I think privatizing the seas is a fine idea, but I only think that because I also think that if you properly broke up the value of various assets associated with the oceans, the grand total of their value would rival the accumulated wealth of all of civilization. I imagine Leeson is only thinking in terms of shipping rights and drawing territorial borders on the surface, but any serious attempt would also have to include all other rights to assets associated with the ocean. Fishing rights and drilling rights are obvious, but slightly less obvious are things like the right to affect the ability for the oceans to replenish atmospheric moisture through evaporation. It’s a process integral to the survival of all life on Earth, so simply allowing the owners of shipping rights to do as they please with it is suicidally stupid. And of course there are dozens of equally invaluable services the oceans provide that could not be reasonably ignored and by default bundled with shipping rights. If all those things are properly divvied up and accounted for, I’m sure we’d find that nobody could afford them.

12

Zamfir 04.23.09 at 7:10 am

koan0215 says: I’m curious as to what authority can auction the ocean. Assuming that you did want to buy bits of the sea around Somalia, then whom would you pay?

Luckily, Leeson has a good Coasian answer, Jeltsin-style : It’s not so important where the proceeds go. The important thing is that the un-owned becomes owned.

13

David Gerard 04.23.09 at 9:32 am

14

ajay 04.23.09 at 12:02 pm

Fishing rights and drilling rights are obvious, but slightly less obvious are things like the right to affect the ability for the oceans to replenish atmospheric moisture through evaporation. It’s a process integral to the survival of all life on Earth, so simply allowing the owners of shipping rights to do as they please with it is suicidally stupid.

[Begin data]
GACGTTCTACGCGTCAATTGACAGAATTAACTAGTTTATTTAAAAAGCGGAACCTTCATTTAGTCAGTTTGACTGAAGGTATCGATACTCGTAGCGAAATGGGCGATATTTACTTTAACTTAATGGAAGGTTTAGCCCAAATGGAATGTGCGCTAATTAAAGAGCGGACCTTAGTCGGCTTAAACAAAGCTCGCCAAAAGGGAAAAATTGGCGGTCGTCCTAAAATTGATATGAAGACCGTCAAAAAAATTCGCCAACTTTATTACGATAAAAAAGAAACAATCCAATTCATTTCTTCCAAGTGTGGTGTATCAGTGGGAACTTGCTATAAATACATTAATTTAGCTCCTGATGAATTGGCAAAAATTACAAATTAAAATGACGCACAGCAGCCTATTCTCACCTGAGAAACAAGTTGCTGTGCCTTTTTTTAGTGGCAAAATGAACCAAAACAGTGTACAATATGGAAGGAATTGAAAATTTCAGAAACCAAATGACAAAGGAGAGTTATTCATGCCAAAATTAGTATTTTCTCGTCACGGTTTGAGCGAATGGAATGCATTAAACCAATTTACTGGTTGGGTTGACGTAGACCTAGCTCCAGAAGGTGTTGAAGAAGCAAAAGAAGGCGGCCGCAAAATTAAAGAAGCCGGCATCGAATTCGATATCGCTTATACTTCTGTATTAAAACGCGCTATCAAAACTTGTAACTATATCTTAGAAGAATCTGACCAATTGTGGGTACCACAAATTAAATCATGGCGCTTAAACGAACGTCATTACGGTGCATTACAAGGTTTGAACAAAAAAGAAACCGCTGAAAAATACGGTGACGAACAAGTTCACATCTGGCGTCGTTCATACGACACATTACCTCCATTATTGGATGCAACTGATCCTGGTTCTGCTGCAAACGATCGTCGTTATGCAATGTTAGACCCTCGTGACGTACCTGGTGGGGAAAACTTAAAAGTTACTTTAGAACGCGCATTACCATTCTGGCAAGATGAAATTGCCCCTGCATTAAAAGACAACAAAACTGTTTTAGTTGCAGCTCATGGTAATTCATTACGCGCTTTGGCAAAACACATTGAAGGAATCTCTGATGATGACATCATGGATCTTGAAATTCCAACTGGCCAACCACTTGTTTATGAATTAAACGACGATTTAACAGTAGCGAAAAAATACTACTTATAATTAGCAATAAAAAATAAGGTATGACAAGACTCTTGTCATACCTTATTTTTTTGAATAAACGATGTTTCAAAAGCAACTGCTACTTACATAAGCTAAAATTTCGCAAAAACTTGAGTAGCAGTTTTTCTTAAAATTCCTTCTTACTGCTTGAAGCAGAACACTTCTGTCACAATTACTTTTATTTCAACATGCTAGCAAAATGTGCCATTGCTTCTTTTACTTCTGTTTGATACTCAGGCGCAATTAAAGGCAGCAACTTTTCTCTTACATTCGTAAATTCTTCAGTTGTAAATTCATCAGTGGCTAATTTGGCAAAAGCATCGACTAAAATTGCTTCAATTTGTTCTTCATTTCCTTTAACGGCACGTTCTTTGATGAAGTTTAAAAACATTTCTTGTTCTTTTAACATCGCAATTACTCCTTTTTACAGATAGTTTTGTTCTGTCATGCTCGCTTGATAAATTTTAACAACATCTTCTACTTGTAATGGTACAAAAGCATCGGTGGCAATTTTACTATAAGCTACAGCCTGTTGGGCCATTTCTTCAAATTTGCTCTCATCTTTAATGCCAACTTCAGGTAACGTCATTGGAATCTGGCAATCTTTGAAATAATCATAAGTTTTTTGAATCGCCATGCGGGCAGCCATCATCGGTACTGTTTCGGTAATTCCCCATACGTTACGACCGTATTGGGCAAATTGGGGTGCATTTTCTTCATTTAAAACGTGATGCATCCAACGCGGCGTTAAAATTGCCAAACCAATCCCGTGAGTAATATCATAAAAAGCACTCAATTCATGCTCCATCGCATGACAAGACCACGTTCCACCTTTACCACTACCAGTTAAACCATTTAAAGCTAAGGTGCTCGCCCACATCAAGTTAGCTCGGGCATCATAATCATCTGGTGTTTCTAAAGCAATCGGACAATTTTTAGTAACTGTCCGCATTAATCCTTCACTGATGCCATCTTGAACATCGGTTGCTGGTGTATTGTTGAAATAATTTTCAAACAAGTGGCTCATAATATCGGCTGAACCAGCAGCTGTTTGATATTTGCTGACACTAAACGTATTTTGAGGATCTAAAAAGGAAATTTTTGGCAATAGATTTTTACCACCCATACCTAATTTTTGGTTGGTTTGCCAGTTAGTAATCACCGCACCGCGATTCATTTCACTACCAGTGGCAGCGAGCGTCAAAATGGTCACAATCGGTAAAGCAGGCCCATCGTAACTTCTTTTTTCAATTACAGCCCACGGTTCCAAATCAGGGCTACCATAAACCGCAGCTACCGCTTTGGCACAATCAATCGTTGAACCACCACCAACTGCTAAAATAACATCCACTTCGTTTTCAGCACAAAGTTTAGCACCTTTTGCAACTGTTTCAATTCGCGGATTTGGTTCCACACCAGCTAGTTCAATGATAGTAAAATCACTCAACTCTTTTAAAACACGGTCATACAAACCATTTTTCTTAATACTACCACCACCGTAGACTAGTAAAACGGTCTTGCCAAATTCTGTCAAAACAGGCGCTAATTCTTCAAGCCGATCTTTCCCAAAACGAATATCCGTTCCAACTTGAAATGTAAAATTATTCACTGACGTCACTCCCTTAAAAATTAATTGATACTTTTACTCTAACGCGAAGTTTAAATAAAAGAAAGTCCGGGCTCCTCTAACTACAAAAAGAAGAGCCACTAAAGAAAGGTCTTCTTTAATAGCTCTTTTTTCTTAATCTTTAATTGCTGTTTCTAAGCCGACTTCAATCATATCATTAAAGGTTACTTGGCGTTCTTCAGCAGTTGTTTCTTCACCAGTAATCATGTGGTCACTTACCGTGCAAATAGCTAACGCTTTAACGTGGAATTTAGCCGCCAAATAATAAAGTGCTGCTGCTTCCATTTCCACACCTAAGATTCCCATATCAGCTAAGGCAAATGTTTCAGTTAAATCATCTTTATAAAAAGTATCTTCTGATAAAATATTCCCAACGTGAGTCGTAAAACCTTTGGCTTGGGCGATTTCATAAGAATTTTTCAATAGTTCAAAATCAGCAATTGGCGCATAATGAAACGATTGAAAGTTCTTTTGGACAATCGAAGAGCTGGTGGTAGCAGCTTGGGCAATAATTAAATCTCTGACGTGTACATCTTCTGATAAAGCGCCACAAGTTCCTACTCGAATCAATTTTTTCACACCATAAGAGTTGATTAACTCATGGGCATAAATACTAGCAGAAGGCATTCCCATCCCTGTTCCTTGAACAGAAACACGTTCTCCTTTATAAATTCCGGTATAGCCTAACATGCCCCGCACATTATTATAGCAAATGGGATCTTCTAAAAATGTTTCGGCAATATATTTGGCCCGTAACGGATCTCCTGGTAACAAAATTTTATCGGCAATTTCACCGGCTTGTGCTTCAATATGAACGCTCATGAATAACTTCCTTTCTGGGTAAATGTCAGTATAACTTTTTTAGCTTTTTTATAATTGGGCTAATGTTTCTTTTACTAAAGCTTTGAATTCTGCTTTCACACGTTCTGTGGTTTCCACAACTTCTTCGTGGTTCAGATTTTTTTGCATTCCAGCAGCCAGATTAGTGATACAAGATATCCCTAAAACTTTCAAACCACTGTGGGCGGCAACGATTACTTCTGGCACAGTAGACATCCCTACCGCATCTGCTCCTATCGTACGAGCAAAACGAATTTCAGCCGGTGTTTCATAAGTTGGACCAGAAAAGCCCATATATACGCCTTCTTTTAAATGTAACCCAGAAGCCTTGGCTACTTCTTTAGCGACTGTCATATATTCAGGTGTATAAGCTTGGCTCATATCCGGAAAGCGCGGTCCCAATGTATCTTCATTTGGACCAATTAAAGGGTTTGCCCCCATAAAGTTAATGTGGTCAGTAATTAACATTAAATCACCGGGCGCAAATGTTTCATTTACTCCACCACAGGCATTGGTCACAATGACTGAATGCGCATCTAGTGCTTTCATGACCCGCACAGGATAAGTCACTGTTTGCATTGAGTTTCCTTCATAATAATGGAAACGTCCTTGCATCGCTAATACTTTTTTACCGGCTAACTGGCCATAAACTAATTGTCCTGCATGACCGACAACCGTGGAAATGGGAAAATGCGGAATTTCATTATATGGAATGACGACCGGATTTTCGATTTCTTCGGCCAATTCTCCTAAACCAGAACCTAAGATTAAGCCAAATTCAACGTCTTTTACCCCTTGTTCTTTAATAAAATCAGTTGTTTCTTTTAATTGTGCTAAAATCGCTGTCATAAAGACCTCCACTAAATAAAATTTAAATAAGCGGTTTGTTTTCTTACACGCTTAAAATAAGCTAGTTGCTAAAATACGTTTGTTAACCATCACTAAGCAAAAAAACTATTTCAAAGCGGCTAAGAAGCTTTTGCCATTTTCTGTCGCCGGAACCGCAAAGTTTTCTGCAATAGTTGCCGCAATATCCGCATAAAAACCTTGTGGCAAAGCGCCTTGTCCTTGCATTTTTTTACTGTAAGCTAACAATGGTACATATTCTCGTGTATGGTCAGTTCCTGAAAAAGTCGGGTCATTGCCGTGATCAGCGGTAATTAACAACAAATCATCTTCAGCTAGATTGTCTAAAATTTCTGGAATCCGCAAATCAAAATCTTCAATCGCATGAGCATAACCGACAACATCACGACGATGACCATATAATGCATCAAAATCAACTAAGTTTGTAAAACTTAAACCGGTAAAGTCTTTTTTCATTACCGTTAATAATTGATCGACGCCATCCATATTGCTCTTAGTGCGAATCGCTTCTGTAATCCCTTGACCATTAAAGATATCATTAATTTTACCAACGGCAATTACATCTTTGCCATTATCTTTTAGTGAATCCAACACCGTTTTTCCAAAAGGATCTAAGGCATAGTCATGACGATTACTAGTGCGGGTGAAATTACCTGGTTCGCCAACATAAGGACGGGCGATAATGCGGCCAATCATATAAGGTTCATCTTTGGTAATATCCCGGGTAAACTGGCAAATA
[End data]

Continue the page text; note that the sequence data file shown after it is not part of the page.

How, exactly, could you affect the ability of the oceans to evaporate?

15

Barry 04.23.09 at 12:16 pm

koan0215 04.22.09 at 7:32 pm

“I’m curious as to what authority can auction the ocean. Assuming that you did want to buy bits of the sea around Somalia, then whom would you pay?”

Zamfir 04.23.09 at 7:10 am

“Luckily, Leeson has a good Coasian answer, Jeltsin-style : It’s not so important where the proceeds go. The important thing is that the un-owned becomes owned.”

Gee, I guess the poor oppressed multinational megacorps will have to reluctantly step up to the plate, and ‘buy’ the oceans (for the price of some bribes). Poor them :(

16

fourcultures 04.27.09 at 3:38 am

Fourcultures wrote a critique of Leeson’s pirate economics book back in December.
“In summary, the Individualist trading syndicates, the Hierarchist maritime empires and the Egalitarian (or sometimes Fatalist) pirates all had different approaches to social organisation, which biassed their economic rationality in one of four directions…”
See: Pirates: Just Acting Rationally?